Child porn videos sold from Russia in 'National Geographic' boxes

 

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The Independent Online

When Russian police searched Vsevolod Solntsev-Elbe's apartment in December, they found videos shrink-wrapped in boxes for National Geographic nature films, with pictures of rhinos, giraffes and pandas. When they watched the tapes, they first saw nature documentaries. But then a logo flashed on the screen followed by the feature film: Russian children having sex.

When Russian police searched Vsevolod Solntsev-Elbe's apartment in December, they found videos shrink-wrapped in boxes for National Geographic nature films, with pictures of rhinos, giraffes and pandas. When they watched the tapes, they first saw nature documentaries. But then a logo flashed on the screen followed by the feature film: Russian children having sex.

Police also found Mr Solntsev-Elbe's mailing list. One of the names on it was Glenn Martikean, a 44-year-old American from northern Indiana. E-mails showed that he was coming to Moscow.

Yesterday, the US authorities announced the arrest of four American citizens for involvement in an international child-porn ring called Blue Orchid.

The arrests came after a Russian investigation. An undercover policeman met Mr Martikean, posing as a pimp. Mr Martikean told him that he wanted to have sex with little boys. When a boy went into Mr Martikean's hotel room, police were listening, waiting. "As soon as we heard him say 'please get undressed', police burst in and took the boy out of the room," Eduard Lapatik, head of Moscow's criminal search unit that handles sex said.

While he was in Moscow, US agents searched Mr Martikean's home in Portage, Indiana. They found a box labelled "Glenn's stuff", with "approximately 280 printed-out images depicting pre-pubescent boys, approximate age range from 8 to 12, engaging in sexual activity with one another" according to a US affidavit for his arrest.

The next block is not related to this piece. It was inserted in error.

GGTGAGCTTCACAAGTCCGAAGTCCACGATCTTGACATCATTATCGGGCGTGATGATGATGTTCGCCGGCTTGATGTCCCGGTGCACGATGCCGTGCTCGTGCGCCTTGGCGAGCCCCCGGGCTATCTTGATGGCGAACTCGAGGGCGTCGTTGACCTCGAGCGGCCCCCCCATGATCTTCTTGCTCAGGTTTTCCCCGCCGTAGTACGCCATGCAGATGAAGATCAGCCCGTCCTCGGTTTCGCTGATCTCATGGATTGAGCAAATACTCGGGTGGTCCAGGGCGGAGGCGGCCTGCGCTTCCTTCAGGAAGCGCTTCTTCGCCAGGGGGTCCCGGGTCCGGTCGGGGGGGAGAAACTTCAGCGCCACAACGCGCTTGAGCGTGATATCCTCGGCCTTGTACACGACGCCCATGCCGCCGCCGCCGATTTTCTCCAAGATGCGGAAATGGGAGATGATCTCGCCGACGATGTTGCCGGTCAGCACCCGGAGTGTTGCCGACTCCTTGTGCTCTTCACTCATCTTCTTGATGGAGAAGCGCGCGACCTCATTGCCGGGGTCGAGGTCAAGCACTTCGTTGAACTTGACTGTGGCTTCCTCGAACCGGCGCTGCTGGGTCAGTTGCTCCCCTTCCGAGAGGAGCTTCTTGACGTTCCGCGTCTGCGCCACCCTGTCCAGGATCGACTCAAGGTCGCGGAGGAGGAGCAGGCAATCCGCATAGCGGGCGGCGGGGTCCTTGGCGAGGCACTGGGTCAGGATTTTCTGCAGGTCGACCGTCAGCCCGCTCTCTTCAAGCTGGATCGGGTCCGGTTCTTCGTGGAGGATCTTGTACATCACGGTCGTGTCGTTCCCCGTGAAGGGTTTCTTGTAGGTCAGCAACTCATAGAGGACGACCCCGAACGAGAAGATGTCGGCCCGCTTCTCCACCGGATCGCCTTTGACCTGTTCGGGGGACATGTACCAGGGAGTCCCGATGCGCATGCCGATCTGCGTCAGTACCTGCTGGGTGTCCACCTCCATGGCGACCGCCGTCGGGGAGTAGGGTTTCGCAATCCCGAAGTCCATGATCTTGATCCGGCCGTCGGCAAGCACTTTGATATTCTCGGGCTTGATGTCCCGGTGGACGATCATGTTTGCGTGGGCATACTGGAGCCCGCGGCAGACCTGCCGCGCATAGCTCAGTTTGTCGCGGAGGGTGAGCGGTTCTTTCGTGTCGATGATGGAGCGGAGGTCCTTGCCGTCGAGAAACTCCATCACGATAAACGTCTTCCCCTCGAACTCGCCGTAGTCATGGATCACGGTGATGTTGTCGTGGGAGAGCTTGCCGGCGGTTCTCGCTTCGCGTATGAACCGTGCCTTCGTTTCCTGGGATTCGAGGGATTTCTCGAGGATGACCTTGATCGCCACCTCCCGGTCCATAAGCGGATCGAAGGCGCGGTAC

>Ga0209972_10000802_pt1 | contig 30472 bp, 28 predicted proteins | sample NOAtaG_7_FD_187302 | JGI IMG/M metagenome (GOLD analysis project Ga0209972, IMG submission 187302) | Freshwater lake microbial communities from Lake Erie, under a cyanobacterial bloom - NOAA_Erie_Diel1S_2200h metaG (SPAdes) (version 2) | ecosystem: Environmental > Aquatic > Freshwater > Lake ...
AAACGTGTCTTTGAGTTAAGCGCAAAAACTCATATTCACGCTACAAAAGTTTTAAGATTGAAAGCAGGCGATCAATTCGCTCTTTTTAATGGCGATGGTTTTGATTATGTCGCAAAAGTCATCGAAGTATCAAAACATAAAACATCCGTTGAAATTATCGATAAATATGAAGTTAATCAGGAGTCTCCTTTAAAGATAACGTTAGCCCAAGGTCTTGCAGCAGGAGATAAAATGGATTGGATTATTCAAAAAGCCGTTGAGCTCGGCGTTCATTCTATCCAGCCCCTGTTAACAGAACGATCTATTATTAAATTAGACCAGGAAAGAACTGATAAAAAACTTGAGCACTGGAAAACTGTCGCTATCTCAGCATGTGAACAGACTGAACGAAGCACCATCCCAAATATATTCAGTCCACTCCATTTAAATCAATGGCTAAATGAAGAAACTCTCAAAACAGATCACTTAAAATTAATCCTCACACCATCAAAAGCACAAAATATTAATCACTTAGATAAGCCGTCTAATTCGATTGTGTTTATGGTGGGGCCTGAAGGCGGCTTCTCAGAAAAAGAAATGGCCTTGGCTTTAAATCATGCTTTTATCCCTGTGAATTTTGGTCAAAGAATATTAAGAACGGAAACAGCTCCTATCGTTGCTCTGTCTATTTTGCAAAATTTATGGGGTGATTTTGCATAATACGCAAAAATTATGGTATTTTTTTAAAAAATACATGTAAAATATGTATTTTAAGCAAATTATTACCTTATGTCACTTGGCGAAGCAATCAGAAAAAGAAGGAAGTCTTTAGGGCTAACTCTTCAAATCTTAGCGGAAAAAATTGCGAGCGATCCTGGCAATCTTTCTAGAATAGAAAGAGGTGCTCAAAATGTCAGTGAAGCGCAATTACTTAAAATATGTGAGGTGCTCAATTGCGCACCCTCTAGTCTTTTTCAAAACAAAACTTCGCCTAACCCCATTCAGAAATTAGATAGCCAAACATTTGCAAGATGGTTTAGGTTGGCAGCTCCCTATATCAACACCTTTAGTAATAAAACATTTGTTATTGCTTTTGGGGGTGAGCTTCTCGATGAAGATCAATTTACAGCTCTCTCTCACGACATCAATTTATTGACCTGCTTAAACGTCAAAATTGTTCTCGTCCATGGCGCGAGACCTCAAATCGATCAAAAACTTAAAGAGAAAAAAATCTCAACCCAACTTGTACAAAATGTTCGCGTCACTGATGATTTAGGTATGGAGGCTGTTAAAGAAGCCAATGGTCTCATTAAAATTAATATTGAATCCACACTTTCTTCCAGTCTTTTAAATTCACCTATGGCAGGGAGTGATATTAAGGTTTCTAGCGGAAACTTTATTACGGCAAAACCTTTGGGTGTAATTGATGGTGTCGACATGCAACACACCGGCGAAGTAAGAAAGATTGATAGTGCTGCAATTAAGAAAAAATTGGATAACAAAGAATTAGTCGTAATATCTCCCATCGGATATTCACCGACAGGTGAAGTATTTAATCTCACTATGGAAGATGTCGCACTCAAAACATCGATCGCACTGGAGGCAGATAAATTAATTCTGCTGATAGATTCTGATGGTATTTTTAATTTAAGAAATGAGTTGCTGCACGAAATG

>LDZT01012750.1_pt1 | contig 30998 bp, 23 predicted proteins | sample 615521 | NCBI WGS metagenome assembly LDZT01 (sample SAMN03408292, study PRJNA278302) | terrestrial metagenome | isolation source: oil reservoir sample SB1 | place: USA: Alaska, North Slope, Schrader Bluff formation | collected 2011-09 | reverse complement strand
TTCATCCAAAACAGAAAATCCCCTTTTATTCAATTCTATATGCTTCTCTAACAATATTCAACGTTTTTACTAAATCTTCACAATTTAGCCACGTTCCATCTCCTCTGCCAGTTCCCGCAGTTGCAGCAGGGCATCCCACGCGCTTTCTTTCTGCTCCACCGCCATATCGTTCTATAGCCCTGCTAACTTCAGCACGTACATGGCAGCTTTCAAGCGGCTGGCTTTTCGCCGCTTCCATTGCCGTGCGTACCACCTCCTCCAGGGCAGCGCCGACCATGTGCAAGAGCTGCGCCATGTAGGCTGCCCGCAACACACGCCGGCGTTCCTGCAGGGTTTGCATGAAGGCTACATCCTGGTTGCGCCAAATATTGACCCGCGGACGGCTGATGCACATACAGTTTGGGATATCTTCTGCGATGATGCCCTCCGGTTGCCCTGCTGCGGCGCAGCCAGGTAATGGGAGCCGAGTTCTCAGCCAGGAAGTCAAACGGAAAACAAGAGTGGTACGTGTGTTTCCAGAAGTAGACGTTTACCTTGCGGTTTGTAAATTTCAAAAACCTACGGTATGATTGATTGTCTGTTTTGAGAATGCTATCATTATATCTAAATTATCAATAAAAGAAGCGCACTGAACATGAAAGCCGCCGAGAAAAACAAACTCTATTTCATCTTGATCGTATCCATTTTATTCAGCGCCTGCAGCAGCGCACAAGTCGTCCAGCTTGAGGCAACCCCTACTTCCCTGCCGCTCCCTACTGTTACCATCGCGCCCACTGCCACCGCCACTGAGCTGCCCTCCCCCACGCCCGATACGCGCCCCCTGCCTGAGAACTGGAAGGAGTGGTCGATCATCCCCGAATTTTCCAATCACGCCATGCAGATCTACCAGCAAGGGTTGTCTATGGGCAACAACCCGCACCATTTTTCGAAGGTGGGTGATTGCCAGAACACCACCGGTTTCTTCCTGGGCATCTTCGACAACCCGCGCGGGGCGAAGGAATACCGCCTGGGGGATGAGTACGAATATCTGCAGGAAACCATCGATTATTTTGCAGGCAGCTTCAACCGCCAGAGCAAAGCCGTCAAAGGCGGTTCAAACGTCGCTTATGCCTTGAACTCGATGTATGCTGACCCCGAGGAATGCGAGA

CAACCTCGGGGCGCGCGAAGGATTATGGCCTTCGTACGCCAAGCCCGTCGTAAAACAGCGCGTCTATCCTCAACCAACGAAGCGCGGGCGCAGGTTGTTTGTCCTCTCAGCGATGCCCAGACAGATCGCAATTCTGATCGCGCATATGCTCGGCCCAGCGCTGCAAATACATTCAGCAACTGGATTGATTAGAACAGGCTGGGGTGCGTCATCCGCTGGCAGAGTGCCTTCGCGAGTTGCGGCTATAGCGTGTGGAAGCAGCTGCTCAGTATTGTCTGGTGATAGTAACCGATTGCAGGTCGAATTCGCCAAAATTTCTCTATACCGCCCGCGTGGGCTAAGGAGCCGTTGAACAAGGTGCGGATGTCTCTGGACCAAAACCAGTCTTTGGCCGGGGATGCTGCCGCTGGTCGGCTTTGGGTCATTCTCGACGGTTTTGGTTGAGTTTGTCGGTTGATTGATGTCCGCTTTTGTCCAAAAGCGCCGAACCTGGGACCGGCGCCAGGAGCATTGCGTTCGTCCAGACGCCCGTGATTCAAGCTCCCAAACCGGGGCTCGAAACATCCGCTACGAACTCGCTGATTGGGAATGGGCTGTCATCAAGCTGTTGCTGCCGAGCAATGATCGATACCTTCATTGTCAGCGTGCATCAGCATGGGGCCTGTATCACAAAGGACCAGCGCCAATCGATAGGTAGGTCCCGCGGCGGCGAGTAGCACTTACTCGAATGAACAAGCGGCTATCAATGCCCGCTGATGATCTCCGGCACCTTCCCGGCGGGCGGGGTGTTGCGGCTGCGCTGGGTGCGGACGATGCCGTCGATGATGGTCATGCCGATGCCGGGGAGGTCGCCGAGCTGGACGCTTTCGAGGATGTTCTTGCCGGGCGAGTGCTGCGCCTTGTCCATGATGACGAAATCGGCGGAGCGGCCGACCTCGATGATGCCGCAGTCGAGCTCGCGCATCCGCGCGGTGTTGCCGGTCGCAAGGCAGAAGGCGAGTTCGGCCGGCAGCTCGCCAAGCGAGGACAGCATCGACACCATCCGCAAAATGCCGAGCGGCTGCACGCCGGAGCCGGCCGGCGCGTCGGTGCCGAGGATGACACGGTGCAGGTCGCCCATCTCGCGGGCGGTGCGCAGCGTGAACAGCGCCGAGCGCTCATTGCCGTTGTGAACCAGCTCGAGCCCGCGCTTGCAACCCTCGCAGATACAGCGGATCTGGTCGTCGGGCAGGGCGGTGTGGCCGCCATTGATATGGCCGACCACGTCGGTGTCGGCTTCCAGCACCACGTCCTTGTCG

Under Russian law, Mr Martikean had committed no crime in that Moscow hotel room because, since 1996, when parliament voted to lower the age of consent, it has been legal for adults in Russia to have sex with children from the age of 14.

But Mr Lapatik would get his man anyway, even if Russian law would have nothing to do with it. Last Friday, as a result of the Moscow police investigation, Mr Martikean was indicted in Indiana on six federal counts of trading in pornography and travelling with the intent of having sex with minors, including a charge dating as far back as 1986.

US agents have told the court they now believe Mr Martikean has been an active paedophile for years, preying on children for sex. They have identified at least five of his alleged victims in the US.

Without the Russians, Mr Martikean might never have been caught. But his case also shows how much more difficult it is to protect children under Russian law than it is in the West. US law enforcement officials say Russia is now probably the world's leading exporter of photographs and videos of children having sex.

Not only does Russia have an unusually low age of consent, it also has no law against the possession or procurement of child pornography, which is considered a minor, victimless crime, punishable by a maximum of two years in prison.

Mr Solntsev-Elbe's Blue Orchid ring was the third major group of internet child-pornography traffickers that Mr Lapatik's team uncovered last year with clients around the world. Mailing lists obtained by Russian police from the three rings have led to hundreds of leads in the US and Europe. Many of these clients face jail sentences.

Not so the Russian ringleaders. Most have either not been charged with any crime at all, or have served sentences lasting months for offences that would carry heavy terms of imprisonment in the West.

So far there has been little public outcry in response to Russia's explosion of paedophilia and child pornography rings. It has had scant attention in the Russian media, although a television documentary on the subject is to air this week.

In parliament, there is little sign of debate on the laws. According to Russia's annual "State Report on Children's Wellbeing", the number of criminal cases of adults having sex with minors fell from 542 in 1997, when a minor was defined as someone under 16, to 194 cases in 1999, when a minor was defined as someone 13 or younger.

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